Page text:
January 5, 2018 2:45 pm
Updated: January 5, 2018 3:33 pm

Injured black bear near Calgary not seen since before Christmas, likely hibernating: expert

An injured black bear (named Russell by area residents) seen in the area of near Highway 22 and Springbank Road on Dec. 22, 2017.

Courtesy Rob Evans
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An Alberta biologist who has been keeping an eye on an injured black bear that frequents an area west of Calgary says the bruin may now be hibernating.

The bear, which walks with a noticeable limp, had been living in a field near Highway 22 and Springbank Road since the fall. Area residents who were concerned for the well-being of the bear named him Russell and even built him a faux den on private property near the field.

“The very last sighting of him that was reported was on Dec. 23,” Lisa Dahlseide said. “He has not taken the invitation to hibernate in our den that we provided so I’m assuming that he has his own structure built for himself in the treed area that he frequents.”

Dahlseide said it’s also possible Russell may be hibernating in the den he was born in.

READ MORE: Concern grows over injured bear near Calgary


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Although hibernation would be normal this time of year, Dahlseide said she remains concerned because Russell was underweight and didn’t appear to have a thick undercoat that other bears would develop.“It is worrisome. That was really cold weather – but I’m really just hoping that he adapted and that’s he’s still alive.”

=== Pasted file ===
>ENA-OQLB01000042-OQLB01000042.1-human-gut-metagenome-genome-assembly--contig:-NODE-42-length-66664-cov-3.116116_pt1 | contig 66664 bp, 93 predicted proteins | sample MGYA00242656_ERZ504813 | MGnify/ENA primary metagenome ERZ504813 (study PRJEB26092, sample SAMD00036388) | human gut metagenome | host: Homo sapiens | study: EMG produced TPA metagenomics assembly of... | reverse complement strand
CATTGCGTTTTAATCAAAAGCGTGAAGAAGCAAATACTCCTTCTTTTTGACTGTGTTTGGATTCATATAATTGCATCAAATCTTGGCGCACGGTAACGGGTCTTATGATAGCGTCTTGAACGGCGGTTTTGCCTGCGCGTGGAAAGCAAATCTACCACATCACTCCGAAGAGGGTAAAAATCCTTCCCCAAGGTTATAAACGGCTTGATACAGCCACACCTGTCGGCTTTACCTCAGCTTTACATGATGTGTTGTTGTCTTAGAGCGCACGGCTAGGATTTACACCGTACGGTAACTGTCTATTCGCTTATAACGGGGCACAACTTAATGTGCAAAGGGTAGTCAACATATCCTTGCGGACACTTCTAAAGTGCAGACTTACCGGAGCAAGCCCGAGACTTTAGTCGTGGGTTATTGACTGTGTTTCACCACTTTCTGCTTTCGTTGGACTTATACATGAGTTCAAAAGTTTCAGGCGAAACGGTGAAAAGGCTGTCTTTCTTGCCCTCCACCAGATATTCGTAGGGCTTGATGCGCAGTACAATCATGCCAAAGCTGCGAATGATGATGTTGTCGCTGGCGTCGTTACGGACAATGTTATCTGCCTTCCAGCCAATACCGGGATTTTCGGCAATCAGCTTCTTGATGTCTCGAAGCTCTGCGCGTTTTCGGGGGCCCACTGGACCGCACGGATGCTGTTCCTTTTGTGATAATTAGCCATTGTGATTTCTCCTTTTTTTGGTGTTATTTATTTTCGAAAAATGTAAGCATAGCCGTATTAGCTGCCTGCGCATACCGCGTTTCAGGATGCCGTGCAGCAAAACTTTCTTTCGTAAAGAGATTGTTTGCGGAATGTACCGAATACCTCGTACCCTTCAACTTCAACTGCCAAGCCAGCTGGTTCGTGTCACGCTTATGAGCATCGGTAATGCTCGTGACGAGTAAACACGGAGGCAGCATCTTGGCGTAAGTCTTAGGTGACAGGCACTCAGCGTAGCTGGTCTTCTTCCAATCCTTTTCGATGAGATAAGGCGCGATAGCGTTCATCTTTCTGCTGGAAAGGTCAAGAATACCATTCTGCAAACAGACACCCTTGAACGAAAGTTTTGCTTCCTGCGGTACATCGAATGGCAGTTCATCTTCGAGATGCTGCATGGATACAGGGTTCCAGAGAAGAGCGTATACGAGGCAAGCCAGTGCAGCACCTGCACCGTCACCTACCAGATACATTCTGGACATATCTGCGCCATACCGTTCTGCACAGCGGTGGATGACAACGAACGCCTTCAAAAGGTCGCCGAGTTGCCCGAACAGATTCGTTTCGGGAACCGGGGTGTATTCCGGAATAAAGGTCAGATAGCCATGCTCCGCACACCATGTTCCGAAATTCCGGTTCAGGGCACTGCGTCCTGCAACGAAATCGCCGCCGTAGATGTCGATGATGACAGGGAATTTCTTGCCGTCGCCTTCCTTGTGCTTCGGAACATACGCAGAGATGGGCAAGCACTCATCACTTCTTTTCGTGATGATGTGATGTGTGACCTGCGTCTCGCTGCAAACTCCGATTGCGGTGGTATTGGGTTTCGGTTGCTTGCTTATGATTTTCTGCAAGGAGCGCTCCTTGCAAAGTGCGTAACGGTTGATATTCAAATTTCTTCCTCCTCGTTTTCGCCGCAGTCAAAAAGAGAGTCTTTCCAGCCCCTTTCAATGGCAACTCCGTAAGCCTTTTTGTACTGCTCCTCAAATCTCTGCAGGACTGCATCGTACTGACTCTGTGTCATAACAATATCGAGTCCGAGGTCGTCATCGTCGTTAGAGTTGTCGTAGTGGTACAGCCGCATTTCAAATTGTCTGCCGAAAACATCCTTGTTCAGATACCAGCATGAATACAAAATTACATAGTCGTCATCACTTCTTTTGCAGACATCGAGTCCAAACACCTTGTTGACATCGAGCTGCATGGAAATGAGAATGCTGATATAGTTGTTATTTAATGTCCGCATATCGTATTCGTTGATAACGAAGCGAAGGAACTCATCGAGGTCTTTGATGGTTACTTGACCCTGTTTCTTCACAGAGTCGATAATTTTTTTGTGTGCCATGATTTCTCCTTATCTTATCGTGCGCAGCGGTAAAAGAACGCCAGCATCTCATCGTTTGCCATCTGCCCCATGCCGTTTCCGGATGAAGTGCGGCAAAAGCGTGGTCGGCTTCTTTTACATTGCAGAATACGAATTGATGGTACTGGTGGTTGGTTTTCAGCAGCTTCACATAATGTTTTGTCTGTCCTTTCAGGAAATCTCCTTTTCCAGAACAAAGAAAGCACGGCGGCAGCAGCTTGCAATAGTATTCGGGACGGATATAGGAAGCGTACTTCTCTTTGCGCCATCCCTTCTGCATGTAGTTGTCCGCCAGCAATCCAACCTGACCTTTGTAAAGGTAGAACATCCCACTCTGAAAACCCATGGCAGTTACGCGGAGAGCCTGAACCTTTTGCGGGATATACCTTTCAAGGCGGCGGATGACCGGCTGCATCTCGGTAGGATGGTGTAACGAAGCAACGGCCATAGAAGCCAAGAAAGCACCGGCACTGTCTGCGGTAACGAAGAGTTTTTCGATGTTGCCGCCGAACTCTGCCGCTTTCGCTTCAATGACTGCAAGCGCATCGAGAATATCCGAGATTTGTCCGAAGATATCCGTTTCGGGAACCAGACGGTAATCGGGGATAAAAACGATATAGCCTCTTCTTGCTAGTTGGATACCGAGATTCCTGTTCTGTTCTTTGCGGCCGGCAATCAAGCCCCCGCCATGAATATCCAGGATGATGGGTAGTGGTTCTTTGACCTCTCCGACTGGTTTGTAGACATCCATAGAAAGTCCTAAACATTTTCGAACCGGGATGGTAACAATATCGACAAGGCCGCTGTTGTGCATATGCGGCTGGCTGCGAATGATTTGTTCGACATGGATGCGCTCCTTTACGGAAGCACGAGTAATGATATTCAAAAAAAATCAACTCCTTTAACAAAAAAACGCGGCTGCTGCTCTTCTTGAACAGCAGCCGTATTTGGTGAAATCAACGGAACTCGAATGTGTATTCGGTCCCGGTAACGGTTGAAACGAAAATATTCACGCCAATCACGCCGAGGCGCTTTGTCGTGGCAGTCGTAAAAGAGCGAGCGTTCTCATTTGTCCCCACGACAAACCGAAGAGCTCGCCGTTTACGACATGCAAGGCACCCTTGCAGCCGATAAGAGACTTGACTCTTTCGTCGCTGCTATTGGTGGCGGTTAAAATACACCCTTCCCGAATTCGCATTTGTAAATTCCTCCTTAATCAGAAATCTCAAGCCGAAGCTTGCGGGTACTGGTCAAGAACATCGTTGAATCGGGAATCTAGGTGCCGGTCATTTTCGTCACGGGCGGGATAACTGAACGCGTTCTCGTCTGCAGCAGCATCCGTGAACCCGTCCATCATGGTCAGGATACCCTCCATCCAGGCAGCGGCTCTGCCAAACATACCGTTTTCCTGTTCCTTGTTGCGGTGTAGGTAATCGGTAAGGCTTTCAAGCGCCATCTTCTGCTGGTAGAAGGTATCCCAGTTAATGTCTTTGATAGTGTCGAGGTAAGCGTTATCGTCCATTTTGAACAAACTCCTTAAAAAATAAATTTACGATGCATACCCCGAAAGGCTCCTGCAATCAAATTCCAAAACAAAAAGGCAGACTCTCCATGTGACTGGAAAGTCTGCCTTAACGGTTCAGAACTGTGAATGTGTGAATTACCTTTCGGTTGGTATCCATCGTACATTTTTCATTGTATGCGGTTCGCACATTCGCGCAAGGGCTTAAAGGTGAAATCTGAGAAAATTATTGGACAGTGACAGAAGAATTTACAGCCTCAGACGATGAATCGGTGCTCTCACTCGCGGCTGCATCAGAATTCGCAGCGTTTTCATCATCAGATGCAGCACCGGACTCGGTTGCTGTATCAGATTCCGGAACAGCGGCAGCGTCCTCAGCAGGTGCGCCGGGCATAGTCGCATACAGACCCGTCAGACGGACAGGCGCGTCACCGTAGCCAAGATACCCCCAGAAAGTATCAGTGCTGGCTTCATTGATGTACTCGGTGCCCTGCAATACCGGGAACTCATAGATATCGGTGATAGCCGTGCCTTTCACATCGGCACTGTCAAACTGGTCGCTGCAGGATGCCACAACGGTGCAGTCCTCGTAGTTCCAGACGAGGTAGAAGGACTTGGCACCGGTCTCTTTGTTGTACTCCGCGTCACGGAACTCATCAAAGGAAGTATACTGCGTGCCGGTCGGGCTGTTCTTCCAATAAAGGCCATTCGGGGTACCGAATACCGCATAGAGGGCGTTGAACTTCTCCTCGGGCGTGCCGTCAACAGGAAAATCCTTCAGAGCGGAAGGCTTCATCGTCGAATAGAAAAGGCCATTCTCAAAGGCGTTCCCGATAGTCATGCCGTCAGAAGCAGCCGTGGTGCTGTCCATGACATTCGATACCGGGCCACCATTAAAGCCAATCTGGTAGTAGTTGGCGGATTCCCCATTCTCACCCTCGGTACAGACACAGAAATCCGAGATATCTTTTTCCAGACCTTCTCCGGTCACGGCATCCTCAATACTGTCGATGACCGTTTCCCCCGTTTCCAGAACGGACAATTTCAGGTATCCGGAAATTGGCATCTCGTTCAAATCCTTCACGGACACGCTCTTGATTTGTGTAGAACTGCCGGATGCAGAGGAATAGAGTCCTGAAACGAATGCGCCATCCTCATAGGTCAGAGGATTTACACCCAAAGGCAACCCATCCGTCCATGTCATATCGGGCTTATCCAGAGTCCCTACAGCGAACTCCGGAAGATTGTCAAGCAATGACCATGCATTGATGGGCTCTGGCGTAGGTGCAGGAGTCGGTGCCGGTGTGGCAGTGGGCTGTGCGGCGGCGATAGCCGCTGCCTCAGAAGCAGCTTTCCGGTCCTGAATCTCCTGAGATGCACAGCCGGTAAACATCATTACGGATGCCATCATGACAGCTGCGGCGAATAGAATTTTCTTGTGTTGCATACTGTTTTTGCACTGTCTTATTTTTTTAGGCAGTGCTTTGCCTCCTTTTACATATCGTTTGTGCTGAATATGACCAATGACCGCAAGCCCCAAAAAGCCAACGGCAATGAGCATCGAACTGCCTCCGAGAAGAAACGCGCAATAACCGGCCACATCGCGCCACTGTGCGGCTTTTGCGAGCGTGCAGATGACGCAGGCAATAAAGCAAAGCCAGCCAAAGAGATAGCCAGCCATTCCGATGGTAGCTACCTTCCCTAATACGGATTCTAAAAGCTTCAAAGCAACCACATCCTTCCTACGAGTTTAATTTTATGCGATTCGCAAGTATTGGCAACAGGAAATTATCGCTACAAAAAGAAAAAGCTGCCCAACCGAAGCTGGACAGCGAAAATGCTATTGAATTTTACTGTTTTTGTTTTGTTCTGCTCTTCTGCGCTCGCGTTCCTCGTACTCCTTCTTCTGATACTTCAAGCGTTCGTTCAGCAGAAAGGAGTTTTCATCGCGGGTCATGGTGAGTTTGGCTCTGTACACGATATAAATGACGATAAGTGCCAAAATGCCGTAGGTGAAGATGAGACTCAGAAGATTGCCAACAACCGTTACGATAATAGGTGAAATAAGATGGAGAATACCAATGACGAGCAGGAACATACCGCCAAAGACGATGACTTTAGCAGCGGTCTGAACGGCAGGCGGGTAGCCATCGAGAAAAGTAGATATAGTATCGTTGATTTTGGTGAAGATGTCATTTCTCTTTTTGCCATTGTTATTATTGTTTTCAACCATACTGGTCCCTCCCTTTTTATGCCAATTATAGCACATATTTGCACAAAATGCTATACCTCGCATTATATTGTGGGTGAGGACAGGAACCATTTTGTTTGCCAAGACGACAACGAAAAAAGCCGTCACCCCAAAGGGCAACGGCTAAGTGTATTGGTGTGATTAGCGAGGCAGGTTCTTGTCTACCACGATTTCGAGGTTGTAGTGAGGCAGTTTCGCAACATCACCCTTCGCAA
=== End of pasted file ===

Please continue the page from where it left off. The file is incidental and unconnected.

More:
Bear researcher Gordon Stenhouse agrees that bears can be very adaptive. Throughout his career, Stenhouse has captured and handled many bears as part of ongoing research activities.

“There’s times when we’ve caught bears – one that I can remember very clearly – that it’s running at say 40 kilometres an hour. We catch the bear and we prepare to put a collar on it and notice it doesn’t have a foot. It’s missing a foot and yet it’s running at 40 kilometers an hour.”

“Bears have an amazing capacity to heal.”

An injured black bear (named Russell by area residents) seen in the area of near Highway 22 and Springbank Road on Dec. 22, 2017.

Courtesy Rob Evans

Stenhouse said it could help Russell’s recovery if he were to be hibernating.

“I’m assuming that there would be benefit for the healing of an injury over the course of hibernation.”

READ MORE: Biologist worries about ‘well-intentioned’ people feeding black bear west of Calgary

Dahlseide said it’s hard to tell if not seeing the bear lately is a good or bad sign. On one hand, Russell could be continuing to hibernate, but she had anticipated he’d resurface when temperatures warmed up.

“When the weather does warm it’s perfectly normal for any bear, even a perfectly healthy bear, to come out and forage a little bit.”

“We had expected to see him in this last week, but we didn’t. That doesn’t necessarily mean he didn’t survive – hopefully it just means he’s really sleeping.”

“It is just that waiting game – and we may have to wait until March,” she said.

© 2018 Global News, a division of Corus Entertainment Inc.

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